The first question about an Obama second term is whether he will be able to preserve U.S. interests in the continuing turmoil of the Middle East. But a second is whether his implicit calculation that the autocracies of Russia and China will remain stable for another five years will prove accurate.
It is tempting to say there will be no major change in Moscow’s foreign policy. However, each of the three previous four-year presidential terms – two of Putin and one Medvedev’s – has been marked by a different policy toward the West.
Chancellor Merkel knows perfectly well that possible EU reforms are profoundly important political issues, and hugely controversial. But she has decided that only with fundamental reforms can European monetary union survive.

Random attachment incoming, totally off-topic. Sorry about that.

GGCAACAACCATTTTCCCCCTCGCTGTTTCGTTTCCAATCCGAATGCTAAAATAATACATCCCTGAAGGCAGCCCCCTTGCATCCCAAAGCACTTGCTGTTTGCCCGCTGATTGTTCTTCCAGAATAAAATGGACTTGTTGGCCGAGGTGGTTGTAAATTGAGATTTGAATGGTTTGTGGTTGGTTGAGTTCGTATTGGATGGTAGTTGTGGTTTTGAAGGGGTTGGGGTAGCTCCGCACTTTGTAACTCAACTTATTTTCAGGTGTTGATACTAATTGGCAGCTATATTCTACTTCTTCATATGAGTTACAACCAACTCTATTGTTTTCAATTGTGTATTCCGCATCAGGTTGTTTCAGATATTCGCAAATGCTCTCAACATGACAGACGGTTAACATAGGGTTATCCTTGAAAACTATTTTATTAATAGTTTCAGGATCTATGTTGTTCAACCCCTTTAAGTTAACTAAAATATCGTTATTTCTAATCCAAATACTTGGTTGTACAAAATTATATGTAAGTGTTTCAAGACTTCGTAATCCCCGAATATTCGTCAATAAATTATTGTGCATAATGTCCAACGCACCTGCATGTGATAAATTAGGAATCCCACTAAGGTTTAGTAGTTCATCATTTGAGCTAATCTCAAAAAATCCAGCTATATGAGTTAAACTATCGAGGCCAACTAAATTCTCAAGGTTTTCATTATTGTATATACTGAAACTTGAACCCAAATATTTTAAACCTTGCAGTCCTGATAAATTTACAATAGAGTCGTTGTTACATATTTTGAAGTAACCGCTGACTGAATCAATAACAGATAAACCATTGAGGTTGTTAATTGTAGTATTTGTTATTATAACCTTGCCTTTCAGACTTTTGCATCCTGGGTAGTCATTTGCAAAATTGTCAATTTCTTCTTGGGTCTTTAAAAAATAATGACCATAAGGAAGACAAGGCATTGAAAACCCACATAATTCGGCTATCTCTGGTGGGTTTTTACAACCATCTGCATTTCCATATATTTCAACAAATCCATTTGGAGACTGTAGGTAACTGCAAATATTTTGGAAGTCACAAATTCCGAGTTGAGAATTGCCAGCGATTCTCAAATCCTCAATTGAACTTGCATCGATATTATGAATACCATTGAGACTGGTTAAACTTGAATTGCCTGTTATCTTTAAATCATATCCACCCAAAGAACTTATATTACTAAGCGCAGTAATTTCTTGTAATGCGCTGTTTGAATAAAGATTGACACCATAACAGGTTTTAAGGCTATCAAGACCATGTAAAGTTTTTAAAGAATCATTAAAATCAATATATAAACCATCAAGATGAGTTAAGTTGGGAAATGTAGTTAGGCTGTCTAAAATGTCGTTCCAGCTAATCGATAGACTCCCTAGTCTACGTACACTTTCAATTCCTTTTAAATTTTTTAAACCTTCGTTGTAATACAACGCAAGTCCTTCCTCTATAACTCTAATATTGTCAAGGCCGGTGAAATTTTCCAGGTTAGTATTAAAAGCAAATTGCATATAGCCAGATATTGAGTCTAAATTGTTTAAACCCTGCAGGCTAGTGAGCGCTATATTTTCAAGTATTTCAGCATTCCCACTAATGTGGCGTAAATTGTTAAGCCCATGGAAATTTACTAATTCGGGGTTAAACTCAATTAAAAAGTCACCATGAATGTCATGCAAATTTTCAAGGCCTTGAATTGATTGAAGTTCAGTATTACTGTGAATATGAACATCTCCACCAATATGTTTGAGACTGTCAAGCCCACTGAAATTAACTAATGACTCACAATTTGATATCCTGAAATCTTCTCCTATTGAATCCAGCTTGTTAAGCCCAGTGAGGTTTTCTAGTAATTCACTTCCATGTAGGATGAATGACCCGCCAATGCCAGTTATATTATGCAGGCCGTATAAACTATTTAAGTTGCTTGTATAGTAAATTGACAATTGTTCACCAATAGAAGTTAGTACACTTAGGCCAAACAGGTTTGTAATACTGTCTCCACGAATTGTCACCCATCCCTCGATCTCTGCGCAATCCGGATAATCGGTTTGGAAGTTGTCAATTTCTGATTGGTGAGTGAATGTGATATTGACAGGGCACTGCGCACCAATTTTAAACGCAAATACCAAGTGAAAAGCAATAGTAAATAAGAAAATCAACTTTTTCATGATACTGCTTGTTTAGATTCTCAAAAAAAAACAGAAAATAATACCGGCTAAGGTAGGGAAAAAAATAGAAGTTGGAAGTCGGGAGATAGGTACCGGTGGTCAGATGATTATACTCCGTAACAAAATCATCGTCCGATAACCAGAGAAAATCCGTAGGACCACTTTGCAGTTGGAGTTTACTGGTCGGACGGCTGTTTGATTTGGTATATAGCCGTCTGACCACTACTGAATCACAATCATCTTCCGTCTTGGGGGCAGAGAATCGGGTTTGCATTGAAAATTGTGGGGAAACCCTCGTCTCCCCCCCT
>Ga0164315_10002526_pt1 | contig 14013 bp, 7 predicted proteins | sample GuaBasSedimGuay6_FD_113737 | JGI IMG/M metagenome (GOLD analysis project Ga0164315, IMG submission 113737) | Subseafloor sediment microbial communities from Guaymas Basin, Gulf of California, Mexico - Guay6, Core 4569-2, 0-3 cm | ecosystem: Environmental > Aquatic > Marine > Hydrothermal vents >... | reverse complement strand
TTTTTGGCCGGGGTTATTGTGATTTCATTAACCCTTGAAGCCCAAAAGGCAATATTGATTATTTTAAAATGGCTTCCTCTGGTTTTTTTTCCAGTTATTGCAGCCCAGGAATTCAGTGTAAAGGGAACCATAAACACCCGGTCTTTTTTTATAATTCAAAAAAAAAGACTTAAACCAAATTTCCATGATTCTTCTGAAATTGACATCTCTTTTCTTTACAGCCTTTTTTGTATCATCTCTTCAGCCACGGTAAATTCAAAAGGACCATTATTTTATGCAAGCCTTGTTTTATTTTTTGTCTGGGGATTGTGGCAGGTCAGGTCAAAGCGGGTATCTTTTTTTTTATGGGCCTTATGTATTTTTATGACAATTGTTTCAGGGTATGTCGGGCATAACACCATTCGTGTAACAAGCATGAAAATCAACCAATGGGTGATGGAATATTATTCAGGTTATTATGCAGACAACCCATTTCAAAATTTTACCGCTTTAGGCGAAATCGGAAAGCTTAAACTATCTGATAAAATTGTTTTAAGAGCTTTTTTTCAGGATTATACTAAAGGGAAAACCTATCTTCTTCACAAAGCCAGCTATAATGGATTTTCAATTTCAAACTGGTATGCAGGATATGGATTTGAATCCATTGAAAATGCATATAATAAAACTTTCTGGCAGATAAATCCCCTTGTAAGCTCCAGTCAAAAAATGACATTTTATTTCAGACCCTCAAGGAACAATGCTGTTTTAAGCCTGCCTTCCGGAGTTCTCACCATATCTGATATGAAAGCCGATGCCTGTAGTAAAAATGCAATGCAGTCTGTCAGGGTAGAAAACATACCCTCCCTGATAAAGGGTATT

Soviet disintegration was perceived as unthinkable in 1985 and declared to have been inevitable in 1995. This leap from the ‘unthinkable’ to the ‘inevitable’ makes it a useful footnote to the current discussions on the future of Europe.